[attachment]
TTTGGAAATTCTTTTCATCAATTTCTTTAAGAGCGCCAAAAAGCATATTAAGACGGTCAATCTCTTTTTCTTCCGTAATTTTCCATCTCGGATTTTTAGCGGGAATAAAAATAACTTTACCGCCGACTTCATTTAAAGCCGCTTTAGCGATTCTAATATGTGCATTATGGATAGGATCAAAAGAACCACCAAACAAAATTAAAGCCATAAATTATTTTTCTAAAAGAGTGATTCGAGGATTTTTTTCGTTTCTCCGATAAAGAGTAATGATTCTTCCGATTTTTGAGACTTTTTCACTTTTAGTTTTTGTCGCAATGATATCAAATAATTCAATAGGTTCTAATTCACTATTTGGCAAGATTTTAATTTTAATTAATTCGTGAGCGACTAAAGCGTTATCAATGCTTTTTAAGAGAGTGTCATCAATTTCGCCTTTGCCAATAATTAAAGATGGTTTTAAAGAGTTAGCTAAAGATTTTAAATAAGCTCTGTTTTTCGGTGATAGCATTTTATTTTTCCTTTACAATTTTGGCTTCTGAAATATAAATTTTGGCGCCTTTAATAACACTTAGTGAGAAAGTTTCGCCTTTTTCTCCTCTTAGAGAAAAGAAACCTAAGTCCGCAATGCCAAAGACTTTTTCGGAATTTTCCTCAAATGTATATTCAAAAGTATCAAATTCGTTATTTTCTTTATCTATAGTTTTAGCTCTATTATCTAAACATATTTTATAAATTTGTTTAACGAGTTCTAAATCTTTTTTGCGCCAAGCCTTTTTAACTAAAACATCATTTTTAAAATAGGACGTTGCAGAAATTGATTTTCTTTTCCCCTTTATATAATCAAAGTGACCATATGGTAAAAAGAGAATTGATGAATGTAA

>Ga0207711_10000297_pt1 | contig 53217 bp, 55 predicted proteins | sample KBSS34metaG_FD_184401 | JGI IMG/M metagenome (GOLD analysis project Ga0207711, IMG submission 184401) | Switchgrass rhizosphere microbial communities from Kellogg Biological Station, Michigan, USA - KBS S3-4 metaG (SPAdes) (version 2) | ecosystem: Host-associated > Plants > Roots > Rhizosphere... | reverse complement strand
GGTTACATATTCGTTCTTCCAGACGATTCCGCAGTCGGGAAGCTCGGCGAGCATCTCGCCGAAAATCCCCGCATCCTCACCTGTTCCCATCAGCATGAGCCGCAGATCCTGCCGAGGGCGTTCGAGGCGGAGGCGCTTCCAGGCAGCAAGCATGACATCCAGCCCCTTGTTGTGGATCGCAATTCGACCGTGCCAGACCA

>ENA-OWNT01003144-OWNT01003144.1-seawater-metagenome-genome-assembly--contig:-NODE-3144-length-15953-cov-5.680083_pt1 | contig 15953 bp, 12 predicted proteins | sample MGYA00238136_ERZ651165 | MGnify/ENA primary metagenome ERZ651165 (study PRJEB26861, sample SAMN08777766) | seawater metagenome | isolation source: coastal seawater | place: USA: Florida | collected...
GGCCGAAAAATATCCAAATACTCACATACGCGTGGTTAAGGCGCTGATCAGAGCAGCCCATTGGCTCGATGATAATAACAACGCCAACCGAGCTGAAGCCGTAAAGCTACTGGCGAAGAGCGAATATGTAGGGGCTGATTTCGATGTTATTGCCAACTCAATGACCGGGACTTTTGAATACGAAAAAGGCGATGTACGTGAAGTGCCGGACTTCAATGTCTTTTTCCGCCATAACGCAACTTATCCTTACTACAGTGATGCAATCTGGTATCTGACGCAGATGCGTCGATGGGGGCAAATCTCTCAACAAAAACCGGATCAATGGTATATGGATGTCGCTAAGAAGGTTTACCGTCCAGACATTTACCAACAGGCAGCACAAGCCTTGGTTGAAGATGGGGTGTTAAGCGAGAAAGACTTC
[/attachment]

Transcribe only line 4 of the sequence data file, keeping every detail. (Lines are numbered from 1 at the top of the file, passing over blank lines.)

>ENA-OWNT01003144-OWNT01003144.1-seawater-metagenome-genome-assembly--contig:-NODE-3144-length-15953-cov-5.680083_pt1 | contig 15953 bp, 12 predicted proteins | sample MGYA00238136_ERZ651165 | MGnify/ENA primary metagenome ERZ651165 (study PRJEB26861, sample SAMN08777766) | seawater metagenome | isolation source: coastal seawater | place: USA: Florida | collected...